I'm really not a reviewer, but I'll try to offer some impressions. I hope they will help give you a better idea of what the D100 Mk2 has to offer. I did not attempt to listen critically but rather chose to just enjoy the music. I lack the expertise to delve into the inner workings and parts chosen. Others can address that.
My system: Drobo -> macbook/itunes -> D100 Mk2 -> Luxman P1 ->headphones. The unit I received had XLR outputs and Wes provided XLR to RCA cables which I used.
The unit came well packaged with everything needed to set it up. Had a nice solid feel. It has a non assuming appearance in basic black with an input selection knob on the front. Takes either coaxial or toslink inputs. I used toslink. Pleasant blue led lights. The overall appearance is utilitarian, but it looked like it belonged in my rack.
The first thing that stood out immediately for me was the instrument separation. Much better than my current d/a converter. The sound is warm and natural, and listening was non fatiguing. Soundstage was good. As the previous reviewer said, this dac is fun to listen to. It also didn't take long to discover that both top end and bottom end does not extend as far as I'm used to. It excels in mid range reproduction.
At the end of the day it is all about the music. The D100 Mk2 certainly passes the music test. The music sounded natural with excellent tonality. I didn't find anything that didn't sound right. Vocals were spot on and is certainly a strong suit of this DAC. Norah Jones "Come Away With Me" was perfect. Listening to Stevie Ray Vaughn was sublime and I got lost in his music one evening. Andrea Bocelli's "Amore" was outstanding.
Bottom line? If you're looking for a d/a converter that gives you great value and a warm natural sound with excellent tonality then this unit is certainly worth a listen.
Pros - A warm and inviting DAC that makes listening fun
Cons - Not for those seeking the last degree of detail
DISCLOSURE: I received a loaner D100 as part of the Neko Audio D100 loaner program. Wes Miaw, the man behind Neko Audio put together the loaner program. All outgoing shipping was at my expense. The loan was not contingent upon a positive review. However, Mr. Miaw did ask if I would post my impressions (good or bad).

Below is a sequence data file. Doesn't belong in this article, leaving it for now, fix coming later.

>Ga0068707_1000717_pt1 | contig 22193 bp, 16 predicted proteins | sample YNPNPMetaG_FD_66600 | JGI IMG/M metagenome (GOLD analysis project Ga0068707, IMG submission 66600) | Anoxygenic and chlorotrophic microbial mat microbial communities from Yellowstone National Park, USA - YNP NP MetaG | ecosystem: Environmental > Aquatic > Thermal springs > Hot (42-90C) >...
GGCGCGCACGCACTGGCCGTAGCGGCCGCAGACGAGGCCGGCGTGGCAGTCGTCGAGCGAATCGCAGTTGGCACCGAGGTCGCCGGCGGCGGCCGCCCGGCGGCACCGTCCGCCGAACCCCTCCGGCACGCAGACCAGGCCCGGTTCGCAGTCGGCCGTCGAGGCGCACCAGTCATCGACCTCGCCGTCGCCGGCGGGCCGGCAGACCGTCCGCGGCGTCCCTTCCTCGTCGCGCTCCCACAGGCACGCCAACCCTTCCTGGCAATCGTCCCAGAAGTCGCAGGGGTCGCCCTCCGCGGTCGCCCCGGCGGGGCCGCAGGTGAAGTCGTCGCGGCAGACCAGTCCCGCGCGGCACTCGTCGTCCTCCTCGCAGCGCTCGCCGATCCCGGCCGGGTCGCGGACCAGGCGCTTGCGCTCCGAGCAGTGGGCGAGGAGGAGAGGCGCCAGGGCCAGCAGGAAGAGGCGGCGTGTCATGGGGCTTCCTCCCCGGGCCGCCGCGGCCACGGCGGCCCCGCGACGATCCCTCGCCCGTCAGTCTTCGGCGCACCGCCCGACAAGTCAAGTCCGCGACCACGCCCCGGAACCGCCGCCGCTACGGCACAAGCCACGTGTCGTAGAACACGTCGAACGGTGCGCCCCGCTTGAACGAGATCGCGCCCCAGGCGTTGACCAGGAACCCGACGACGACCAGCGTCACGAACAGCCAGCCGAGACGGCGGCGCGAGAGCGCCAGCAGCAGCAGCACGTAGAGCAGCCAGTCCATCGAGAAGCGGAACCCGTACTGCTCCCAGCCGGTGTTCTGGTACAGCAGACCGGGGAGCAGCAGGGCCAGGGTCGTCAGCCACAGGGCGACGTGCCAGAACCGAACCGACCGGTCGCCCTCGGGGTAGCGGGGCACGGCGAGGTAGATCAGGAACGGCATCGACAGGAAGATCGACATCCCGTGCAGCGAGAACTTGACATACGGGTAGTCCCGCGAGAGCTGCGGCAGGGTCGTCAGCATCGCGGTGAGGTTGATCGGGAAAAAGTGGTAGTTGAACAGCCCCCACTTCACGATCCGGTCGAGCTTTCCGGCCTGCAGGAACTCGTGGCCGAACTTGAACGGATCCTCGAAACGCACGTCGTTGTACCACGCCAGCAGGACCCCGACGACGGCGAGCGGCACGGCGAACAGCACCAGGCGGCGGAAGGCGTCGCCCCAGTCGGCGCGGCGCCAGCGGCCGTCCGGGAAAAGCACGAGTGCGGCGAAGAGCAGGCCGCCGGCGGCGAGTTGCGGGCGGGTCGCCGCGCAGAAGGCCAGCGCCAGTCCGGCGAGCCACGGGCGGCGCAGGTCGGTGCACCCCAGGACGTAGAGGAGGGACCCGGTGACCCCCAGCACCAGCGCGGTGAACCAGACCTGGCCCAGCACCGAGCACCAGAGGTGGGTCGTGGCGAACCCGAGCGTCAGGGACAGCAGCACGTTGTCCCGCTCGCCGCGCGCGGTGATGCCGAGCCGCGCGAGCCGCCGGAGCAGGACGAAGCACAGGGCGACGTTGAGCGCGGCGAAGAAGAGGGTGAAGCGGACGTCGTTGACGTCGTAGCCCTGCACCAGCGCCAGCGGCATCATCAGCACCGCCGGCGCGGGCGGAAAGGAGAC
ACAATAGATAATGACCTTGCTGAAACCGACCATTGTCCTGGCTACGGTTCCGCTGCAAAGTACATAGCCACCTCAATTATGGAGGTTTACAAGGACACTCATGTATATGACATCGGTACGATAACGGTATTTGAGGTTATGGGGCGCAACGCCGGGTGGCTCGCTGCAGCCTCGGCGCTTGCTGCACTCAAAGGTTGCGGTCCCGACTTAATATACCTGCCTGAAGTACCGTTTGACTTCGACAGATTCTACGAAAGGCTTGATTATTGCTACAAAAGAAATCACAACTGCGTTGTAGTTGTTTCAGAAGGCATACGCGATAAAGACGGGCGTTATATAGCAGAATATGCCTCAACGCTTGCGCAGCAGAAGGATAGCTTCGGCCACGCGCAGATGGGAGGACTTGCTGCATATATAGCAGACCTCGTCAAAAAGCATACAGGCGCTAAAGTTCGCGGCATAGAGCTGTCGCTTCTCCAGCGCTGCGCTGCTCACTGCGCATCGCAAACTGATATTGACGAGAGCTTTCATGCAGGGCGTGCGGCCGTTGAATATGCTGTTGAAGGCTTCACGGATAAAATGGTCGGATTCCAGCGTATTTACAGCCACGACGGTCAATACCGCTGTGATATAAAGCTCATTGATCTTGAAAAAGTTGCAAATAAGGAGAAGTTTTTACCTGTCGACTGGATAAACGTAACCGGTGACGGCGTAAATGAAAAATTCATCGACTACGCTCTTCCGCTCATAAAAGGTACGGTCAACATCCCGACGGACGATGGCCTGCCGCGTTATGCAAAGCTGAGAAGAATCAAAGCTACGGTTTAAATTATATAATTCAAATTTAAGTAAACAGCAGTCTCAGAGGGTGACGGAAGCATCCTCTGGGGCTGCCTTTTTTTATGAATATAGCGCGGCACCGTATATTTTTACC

The D100 is an unassuming DAC. A black box with a silver knob input selector in the middle and the ubiquitous blue lights for power and signal lock. The unit is small and unobtrusive, and while it isn't high fashion, it is well-built and utilitarian.
I'll leave the technical details to others, but it is my understanding that Wes chose to forego some of the bells and whistles for premium parts and execution. Good decision. With the D100, Neko Audio appears to have sought a well-rounded sound. It is not the last word in detail. Good. I've had it with brittle, shrill DACs, which, frankly, at this price point is what you get when a DAC manufacturer goes for "detail." So instead of the sparkly highs, the D100 gives sumptuous mids and a bit of bass kick that I find very musically satisfying.
To put this in context, the D100 doesn't sound "gray" or boring like the Bryston BDA-1 does. Instead, the D100 has that sweet sound that reminds me of the Electrocompaniet ECD-1 (one of my favorite DACs out there). And the D100 is one of the few new DACs that I've heard that isn't afraid of presenting plenty of bass. And I suspect there's a little mid-bass hump there that contributes a bit to the euphonic sound signature that I perceived.
Now, does all this mean it's just a fun DAC and therefore relegated to Mid-Fi? Maybe. But if this is mid-fi, then that's where I want to be. If you're in the market for a DAC for $1000 - $1500, you ower it to yourself to investigate the D100. It's just a really well sorted DAC.
Phones: O2 mk1, Grado HF-2, JH13
Amps: Beta 22, KGSS DX
Transport: iMac optical out playing ALAC